Year after year, the little tree hung on. Every spring, the familiar pink blossoms appeared. By early summer, fuzzy green baby peaches the size of jelly beans dotted the branches. By July 4th, the baby peaches would lie rotting on the ground, felled by some fungus or insect predator. At least the fire ants and yellow jackets were eating well.

For almost 20 years, we had hoped for peaches. For almost 20 years, we had none. I began to accept that peaches, as much as I wanted them, were just not going to happen.

Fast forward to 2003: a warm spring day at the old home place. My mother and stepfather had almost finished rebuilding the long-collapsed front porch. Useless with a hammer but still wanting to be part of the action, I stood nearby.

“Uh, Mom?” I said. “It’s about your little tree.”

“I know, I know.” She mopped the sweat from her brow and grabbed another fistful of 16-penny nails. “I’m giving it one more chance. If it doesn’t make fruit this year, it’s coming down.”

So the spring turned into summer, and the blossoms turned into fuzzy green baby peaches. But this time, the baby peaches stayed on the tree. And grew. And grew. And ripened.

For the first time in nearly 40 years, we had peaches.

I felt awful for having hoped we could cut down the elderly peach tree. I had doubted it, and it had come back—perhaps to prove us wrong, but more likely because that’s just what trees do. This lonely, gnarled little tree suddenly bore two bushels of peaches just because it could.

That summer, we had the best homemade peach ice cream and the best homemade peach cobbler I have ever tasted. Since then, the tree has managed to produce at least a few desserts’ worth of fruit every season. It has survived nearly a century of drought, disease, ice storms, and straight-line winds—and, one time, a sweet, hungry, clumsy 2,800-pound Black Angus bull. This beloved little tree refuses to quit.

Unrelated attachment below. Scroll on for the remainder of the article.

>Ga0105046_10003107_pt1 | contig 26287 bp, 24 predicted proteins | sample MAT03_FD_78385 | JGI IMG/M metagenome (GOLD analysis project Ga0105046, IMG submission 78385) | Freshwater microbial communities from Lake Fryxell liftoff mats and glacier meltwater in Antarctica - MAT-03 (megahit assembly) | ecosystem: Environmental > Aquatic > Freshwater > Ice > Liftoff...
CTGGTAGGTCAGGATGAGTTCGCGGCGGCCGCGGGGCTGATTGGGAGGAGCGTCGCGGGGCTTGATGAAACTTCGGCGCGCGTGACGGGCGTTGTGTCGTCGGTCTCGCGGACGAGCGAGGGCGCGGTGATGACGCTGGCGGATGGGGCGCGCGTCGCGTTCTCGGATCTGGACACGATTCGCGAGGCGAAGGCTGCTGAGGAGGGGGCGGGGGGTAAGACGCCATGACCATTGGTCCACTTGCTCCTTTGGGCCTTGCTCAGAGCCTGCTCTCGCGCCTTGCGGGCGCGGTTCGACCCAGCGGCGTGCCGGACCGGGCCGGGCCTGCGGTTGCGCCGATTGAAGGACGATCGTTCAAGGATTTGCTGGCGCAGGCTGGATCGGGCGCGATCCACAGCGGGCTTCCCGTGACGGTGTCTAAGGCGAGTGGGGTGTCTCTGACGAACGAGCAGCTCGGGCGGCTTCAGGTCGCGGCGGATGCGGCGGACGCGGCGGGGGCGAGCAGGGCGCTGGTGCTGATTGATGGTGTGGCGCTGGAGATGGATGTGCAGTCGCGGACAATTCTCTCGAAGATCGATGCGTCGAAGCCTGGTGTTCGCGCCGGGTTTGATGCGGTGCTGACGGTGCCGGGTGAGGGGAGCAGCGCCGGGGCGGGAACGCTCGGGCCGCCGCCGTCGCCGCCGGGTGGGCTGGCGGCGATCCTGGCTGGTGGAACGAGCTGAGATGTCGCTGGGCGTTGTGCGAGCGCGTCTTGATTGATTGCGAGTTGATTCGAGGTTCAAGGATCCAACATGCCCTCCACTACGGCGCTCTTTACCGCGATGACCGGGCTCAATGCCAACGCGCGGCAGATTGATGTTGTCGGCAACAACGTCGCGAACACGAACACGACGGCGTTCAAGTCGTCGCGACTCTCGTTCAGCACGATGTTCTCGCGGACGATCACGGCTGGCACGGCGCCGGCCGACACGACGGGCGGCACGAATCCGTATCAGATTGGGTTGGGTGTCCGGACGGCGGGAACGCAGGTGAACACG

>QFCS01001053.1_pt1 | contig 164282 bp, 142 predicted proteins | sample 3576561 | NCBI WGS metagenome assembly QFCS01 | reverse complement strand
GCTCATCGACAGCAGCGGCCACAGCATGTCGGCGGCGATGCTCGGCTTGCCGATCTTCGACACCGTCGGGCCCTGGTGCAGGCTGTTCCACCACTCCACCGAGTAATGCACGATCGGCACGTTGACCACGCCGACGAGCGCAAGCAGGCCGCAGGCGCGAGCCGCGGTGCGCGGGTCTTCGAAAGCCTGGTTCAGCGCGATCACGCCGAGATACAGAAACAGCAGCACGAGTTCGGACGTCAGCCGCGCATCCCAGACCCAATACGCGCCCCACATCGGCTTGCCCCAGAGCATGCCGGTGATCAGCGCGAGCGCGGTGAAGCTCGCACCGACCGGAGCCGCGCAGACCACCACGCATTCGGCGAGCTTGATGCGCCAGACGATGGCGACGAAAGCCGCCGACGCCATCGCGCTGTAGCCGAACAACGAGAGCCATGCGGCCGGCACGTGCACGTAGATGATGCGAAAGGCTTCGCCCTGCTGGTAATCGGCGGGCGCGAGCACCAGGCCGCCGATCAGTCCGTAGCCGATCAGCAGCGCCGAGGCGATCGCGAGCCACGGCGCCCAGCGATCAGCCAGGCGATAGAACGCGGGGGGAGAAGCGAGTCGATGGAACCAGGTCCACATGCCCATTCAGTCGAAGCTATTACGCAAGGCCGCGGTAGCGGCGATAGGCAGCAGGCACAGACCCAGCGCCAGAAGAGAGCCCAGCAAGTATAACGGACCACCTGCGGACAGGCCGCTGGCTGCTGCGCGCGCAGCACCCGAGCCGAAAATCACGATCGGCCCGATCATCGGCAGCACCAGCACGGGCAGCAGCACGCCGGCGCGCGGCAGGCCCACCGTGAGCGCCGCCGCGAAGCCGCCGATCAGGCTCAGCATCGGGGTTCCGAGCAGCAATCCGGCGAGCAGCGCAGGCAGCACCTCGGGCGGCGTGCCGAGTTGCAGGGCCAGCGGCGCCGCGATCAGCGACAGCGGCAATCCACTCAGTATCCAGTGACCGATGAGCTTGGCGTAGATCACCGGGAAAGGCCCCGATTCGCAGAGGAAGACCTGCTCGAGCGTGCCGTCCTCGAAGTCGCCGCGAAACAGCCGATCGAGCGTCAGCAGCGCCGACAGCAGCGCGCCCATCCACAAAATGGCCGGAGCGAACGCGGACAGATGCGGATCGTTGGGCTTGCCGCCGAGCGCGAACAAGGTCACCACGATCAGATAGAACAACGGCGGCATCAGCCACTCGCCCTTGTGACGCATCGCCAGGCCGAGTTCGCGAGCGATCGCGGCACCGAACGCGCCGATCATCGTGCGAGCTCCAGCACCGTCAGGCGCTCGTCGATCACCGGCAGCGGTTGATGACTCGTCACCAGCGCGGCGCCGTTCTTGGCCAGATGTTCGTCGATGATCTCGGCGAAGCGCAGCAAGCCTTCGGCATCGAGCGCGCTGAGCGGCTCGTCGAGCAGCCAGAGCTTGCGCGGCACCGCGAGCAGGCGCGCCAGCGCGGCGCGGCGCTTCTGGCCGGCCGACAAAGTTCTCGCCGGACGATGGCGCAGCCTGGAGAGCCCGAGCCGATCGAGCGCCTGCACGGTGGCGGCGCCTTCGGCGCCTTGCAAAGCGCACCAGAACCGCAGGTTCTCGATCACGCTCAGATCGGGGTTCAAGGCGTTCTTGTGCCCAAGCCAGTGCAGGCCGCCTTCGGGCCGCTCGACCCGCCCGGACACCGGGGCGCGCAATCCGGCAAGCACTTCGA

What will this year bring? We don’t yet know. The peach tree probably doesn’t yet know, either. No matter what happens, though, I will always be grateful to it for showing me what endurance really means.

Photo: “Green Peach, Black Cat” (Heard County, Georgia – 27 May 2014)

© R.S. Williams (all rights reserved)

 

Caturday: 2/3/18

“Feline Study in Orange and Black”
LaGrange, Georgia – 13 September 2015
Models: Sherwin (left) and Miller

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Caturday: 1/27/18

“Two Cats with Old Vinyl Floor”
LaGrange, Georgia – 22 July 2015
Models: Lucinda (foreground) and Buddy

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Caturday: 1/20/18

“Sleepy Hank”
LaGrange, Georgia – 10 November 2017

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Caturday: 1/13/18

“Snoozing in Traffic”
LaGrange, Georgia – 22 July 2015
Models: Clark (left) and Buddy

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Caturday: 1/6/18

“Lucinda, Early Morning”
LaGrange, Georgia – November 2016

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Hazel and the Well

One warm afternoon in the spring of 1998, walking near the old hand-dug well in her back yard, my mother heard desperate, raspy meowing. A longtime cat lover, Mom pried away the well cover and pointed a flashlight 40 feet down. There, between the red clay wall and the well cistern, glowed two tiny green eyes. At the end of what must’ve been a terrifying fall, the kitten had somehow managed not to land in the murky, stagnant water. (A nearby mouse had not been so lucky.)